Below are a couple of pics of the inside, looking up at the ceiling.  I think I will take the old metal roofing off and put down boards all the way across the tops of the rafters, from the ridge down to the bottom.  I’ll cover the top of the boards with tar paper, then add slats to screw the new metal roof onto, and I’ll put foam insulation between the slats.  This will insulate the roof and keep it from sweating and it will also let me keep the inside ceiling area open (which will just look nicer).  All of the interior beams and boards will be painted white and all of the metal brackets will be painted a glossy black.



I want to build a covered patio off the back of this building and add a door leading out onto the patio.  This will be the area we will use when we process our own broilers.  This will be where we have the kill cones, the scalder, the plucker, a table for gutting the birds, a hose to wash them, a vat of cold water with vinegar to soak them for about 10 minutes, and a vat of ice water to cool them down before taking them inside to part up and package.  Inside the main building, we will have several freezers and refrigerators.  We’ll probably start out with two freezers (for broilers) and one refrigerator (for eggs).  This building will be air-conditioned too.  There will be a stainless steel table for cutting the birds, a sink for washing them, and an electric burner to boil water so that we can heat-shrink the poultry bags onto the birds before putting them into the freezers.  Off the side of the main building, I’d like to have a small storage room.  This will be where we keep the poultry transport cages, the scalder, the plucker, tables, hoses and any other outdoor processing equipment.  Below is the layout of how I envision this.

Poultry Barn

I plan to put black metal roofing on the top of the building and board and batten siding on the sides.  I will paint the siding white and paint a picture of our logo in black on the long side facing the drive coming up to the house.


I’d also like to paint this on the gable over the door.


And have an old farm lamp hanging over it to illuminate the sign (and the entrance) at night time.


Here’s what the white board and batten siding will look like.  Actually, the front of this building is very much what I envision the front of my poultry building to look like, except where there is a window in the gable of this particular building, mine would have the fresh egg sign and the farm lamp would be mounted higher, over the sign.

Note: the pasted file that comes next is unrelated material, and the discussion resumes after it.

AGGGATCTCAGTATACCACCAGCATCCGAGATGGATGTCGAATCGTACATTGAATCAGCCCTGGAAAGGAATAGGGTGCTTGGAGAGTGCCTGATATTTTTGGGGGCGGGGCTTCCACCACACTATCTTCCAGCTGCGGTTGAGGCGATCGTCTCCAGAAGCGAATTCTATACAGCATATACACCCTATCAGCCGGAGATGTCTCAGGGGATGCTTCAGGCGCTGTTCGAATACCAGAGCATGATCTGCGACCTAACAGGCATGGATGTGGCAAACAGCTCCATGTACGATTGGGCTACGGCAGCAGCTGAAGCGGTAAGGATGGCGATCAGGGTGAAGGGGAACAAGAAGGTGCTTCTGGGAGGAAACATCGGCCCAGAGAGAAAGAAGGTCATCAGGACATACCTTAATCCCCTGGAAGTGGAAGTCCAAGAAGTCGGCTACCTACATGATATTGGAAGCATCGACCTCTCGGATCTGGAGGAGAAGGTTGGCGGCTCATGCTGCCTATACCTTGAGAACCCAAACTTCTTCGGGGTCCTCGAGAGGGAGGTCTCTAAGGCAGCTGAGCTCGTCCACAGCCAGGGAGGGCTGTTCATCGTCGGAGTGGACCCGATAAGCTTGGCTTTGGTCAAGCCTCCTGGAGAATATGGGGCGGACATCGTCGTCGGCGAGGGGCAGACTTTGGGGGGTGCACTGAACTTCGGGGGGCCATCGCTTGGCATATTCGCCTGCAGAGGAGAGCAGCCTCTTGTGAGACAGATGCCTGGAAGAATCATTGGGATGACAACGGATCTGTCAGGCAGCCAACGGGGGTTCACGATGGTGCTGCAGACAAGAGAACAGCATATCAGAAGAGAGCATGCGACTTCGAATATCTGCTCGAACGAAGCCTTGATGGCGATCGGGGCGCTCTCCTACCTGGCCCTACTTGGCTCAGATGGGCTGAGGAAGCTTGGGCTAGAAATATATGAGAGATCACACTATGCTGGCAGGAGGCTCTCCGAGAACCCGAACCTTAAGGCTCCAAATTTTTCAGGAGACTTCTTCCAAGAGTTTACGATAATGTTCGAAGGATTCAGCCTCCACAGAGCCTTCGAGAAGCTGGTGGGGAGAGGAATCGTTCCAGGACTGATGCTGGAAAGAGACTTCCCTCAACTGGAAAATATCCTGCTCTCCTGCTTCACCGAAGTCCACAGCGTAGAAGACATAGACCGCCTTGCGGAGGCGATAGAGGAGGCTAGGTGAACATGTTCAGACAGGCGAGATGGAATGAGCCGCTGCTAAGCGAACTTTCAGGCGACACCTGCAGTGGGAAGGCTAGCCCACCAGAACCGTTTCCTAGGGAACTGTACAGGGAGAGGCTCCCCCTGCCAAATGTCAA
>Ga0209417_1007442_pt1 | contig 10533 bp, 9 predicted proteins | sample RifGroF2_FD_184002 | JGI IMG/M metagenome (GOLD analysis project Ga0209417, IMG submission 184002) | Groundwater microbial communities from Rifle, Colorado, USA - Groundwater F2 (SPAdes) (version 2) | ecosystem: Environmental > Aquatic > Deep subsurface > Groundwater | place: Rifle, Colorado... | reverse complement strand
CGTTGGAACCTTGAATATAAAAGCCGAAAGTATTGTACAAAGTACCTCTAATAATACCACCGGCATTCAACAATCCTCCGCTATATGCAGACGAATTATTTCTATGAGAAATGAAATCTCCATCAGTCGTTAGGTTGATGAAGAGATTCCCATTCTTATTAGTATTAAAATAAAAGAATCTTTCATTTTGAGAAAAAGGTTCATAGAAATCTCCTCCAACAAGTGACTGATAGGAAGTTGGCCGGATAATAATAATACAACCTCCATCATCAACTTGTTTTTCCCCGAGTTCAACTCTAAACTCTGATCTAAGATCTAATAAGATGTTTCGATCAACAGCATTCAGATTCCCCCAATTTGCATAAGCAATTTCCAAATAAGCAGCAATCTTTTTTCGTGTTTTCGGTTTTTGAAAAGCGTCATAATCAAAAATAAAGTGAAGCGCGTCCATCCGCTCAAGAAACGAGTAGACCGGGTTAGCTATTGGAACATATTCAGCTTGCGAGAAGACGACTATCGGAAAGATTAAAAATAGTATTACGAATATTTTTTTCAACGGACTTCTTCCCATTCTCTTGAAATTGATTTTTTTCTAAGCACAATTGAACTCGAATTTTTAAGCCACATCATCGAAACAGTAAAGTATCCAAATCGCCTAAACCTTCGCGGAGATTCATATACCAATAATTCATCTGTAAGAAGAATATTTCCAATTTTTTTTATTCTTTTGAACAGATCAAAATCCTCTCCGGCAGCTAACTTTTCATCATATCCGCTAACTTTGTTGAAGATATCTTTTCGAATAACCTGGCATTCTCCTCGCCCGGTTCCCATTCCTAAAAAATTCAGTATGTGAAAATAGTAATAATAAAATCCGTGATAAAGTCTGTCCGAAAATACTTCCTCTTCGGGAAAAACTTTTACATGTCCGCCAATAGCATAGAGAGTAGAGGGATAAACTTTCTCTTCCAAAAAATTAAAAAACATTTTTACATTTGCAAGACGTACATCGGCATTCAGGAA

This project is not on the list for this year, but definitely on the to-do-list next spring.  Once we complete this project, our poultry operations (layers, broilers, stew hens) should be in full swing.

[Business is never so healthy as when, like a chicken, it must do a certain amount of scratching around for what it gets.  ~Henry Ford]

dale339, Dogs, Porter Valley Farms

Hey Ya’ll, Watch This!

Ever heard one of your friends say, “Hey ya’ll, watch this!”?  Usually, things don’t turn out quite as planned.  My youngest son owns a kennel with some of his coon hunting buddies.  The name of the kennel is Indian Hill Blueticks and they raise and hunt Gascon Blue Ticks Hounddogs.  I would tell you more about it if I could, but he’s the one who can give you the run-down on the pedigrees and bloodlines.  Anyhow, he had this cool idea to rig up a system to walk his dogs at the side of the Mule (ATV).  We’ve seen pictures online of people who have done this to walk several dogs at one time.  Here’s a picture of them with three dogs hooked up and ready to roll.


See the firepit in the yard?  Right behind the birdhouse?  That’ about how far they made it before the system collapsed.  That’s life though.  No matter how much we plan and prepare, sometimes things don’t turn out like we expected.  So what do we do?  We get up, dust ourselves off, and go back to the drawing board.  I think the next design should incorporate a Reese hitch.  Maybe, weld the pipe to the hitch so that it projects out to each side and evenly distributes the load?  I’ll post more pics when we get the next prototype up and running.

[A dog is the only thing on earth that loves you more than he loves himself.]

dale339, Layers, Porter Valley Farms

Egg License

Our egg license came in the mail today, so our layer operation is official!  Our flock of chicks will not be laying until the October/November timeframe, but that’s okay because we still have lots to do…

  • Purchase electric poultry netting.